Hungary, early to mid april, 2004……when various leaflets and radio broadcasts announced that all throughout the country rejoicing and shouts of gladness should mark the streets for the historical joining of 10 new countries to the European Union on May 1st, 2004, we thought to ourselves:
“Hmm i wonder what is happening in Serbia at the moment?”
A transeuropean picnic had been announced – yet at quite different places – that would take an oblong look at this new joining together of things. Not necessarily for or against the EU, it would offer debate as well as art performances and hopefully a nice picnic on a sunny first day of May.
Perhaps a novel idea – to stride past the borders of the EU in order to decidedly glare back. anyways happy to go south, we packed our bags and headed for the Suburban train station, which would take us to the outskirts and good hitch-hiking terrain.
The ‘Trans-European Picnic’ was a three-day electronic media arts and culture gathering that brought together artists, theoreticians and media practitioners from Netherlands, Belgium, Germany, Czech Republic, Hungary, Slovenia, Croatia, Serbia, Bulgaria, Turkey and Georgia.
The search for the picnic
In our attempt to reach the Picnic performances night on 30 of April, we ended up in a student graduation party, held in a beautiful old fortress in Novi Sad. We drank beer with a few young musicians. They told us how hard it is for them to get (tourist) visa for EU-countries, for example to visit family in Netherlands, or to get some necessary guitar gear unavailable in Serbia.
I knew it can be hard for musicians and artists in Georgia, Caucasus to get their necessary equipment. But it was striking me that even so close to the EU border people face the same (practical) frustrations, which makes it hard for them to interact with, reach and keep up at the same level as colleagues in EU countries.
This rather small guitar example only already proved to me the necessity and value of international meetings for young people, like this Trans-European Picnic. Good personal contacts and cooperation between individuals and grassroots organizations across the (new) borders are needed, in order to develop new alternatives.
… and finally it is found …
The next day, the First of May, we finally managed to find the Picnic participants. They were in a village outside of Novi Sad, waiting in the bus that was just starting to leave to the place of the actual picnic outside. Most of them were sleeping during the 1,5 hour ride.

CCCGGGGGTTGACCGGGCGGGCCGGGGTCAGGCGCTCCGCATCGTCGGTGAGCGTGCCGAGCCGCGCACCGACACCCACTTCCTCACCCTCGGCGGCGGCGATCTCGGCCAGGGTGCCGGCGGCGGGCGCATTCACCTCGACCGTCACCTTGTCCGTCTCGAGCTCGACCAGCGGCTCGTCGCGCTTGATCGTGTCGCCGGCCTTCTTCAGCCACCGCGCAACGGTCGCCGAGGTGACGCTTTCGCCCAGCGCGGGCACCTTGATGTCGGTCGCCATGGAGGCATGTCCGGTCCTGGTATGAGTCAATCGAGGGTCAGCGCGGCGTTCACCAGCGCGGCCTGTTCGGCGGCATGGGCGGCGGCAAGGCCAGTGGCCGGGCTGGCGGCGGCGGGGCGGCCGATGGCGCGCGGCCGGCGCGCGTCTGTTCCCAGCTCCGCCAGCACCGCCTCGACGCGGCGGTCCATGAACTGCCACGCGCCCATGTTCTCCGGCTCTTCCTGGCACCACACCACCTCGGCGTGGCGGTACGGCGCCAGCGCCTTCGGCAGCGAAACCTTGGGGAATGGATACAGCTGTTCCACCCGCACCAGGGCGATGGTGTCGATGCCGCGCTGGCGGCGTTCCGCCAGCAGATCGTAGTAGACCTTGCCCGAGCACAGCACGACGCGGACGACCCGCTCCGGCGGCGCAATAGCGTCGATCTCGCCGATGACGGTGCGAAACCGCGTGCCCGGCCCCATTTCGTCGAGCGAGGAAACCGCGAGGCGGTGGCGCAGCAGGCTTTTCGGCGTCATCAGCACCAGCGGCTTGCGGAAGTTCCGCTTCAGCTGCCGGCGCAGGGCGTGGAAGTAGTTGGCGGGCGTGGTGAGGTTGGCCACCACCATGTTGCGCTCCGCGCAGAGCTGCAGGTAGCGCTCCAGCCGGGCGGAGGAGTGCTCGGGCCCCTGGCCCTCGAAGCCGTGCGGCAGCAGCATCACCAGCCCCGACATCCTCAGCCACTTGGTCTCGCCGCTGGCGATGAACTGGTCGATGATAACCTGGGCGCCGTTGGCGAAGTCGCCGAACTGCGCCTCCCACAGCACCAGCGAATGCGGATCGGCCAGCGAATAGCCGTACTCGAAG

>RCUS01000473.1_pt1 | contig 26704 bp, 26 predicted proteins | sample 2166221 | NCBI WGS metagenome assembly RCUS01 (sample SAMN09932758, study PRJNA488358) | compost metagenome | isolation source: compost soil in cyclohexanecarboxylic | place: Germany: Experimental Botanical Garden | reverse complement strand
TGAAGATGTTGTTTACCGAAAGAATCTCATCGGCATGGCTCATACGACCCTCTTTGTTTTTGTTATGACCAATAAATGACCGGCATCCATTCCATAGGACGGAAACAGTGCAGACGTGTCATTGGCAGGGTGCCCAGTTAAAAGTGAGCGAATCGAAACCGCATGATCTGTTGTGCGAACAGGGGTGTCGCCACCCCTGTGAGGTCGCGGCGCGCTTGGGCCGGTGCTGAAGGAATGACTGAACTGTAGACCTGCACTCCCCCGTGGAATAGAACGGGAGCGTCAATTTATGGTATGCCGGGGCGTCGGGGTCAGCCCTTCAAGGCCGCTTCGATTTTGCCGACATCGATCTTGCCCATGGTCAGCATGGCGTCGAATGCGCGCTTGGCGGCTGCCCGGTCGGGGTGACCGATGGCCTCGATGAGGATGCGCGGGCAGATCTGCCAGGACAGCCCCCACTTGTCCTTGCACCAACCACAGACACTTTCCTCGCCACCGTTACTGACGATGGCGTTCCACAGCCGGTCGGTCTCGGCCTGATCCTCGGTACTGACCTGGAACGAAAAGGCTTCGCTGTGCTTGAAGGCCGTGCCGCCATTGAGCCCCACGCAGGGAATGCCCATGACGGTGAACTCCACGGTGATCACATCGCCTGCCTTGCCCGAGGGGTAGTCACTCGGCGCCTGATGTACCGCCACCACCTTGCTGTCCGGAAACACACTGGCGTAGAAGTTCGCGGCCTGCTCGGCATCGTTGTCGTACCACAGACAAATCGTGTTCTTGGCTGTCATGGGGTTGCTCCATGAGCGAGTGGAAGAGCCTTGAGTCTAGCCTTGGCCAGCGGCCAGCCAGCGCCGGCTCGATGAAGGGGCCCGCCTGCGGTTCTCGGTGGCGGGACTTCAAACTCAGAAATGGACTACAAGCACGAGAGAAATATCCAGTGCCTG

An older Serbian couple also liked the idea of getting a free bus ride and joined the colorful, international group of young people to the dacha in the forest, not knowing anything about the event.
The man with a dark big moustache, not speaking a word English, poured me my drinks like a real gentleman, his wife calmly sitting next to him, smiling and watching the strange people around them, us.
Organizational Chaos and a Good Meal
The hangovers were many and the organizational chaos as well, but the atmosphere was pleasant. We had a good meal and spoke with some of the participants and organizers of the event, before we also went to sleep in the bus back to Novi Sad, listening to the sound of thunder and rain that finalized this sunny, exhausting, important day.
When we crossed the Serbian/Hungarian border in opposite direction the 2nd of May, we found long queues to enter the new EU. Border controls had become much stricter in one day time.
About Serbia and KUDA, the organizers of the The Trans-European Picnic (from the Kuda.org website):
‘After the political changes in 2000, the society of Serbia and Montenegro found itself in a turbulent process of redefinition of values at all levels. Now, after three years, new parliament elections have been held, with a great revival of right oriented political options. This step back is followed by permanent political struggle, personal settlements and prosecutions in public, which involved ordinary people in it. Unfortunately, in some cases, basic human rights and social justice became marginalized.’
‘Some initiatives, including Kuda.org, represent one of the segments of the process of accepting new social values, at the same time developing a critical attitude towards them. Hence, a series of questions have been raised, related to general social changes and at the same time taking care of the existence of the individual and his/her basic human freedoms. Kuda.org insists on the culture of dialogue and basic human rights by providing free use of communication technologies, which is still unfamiliar to people in Serbia after the period of media and information censorship.
Some of the main issues are interpretation and analysis of the history and significance of information society, the potential of information in itself and its influence on political, economic and cultural relations in contemporary society.’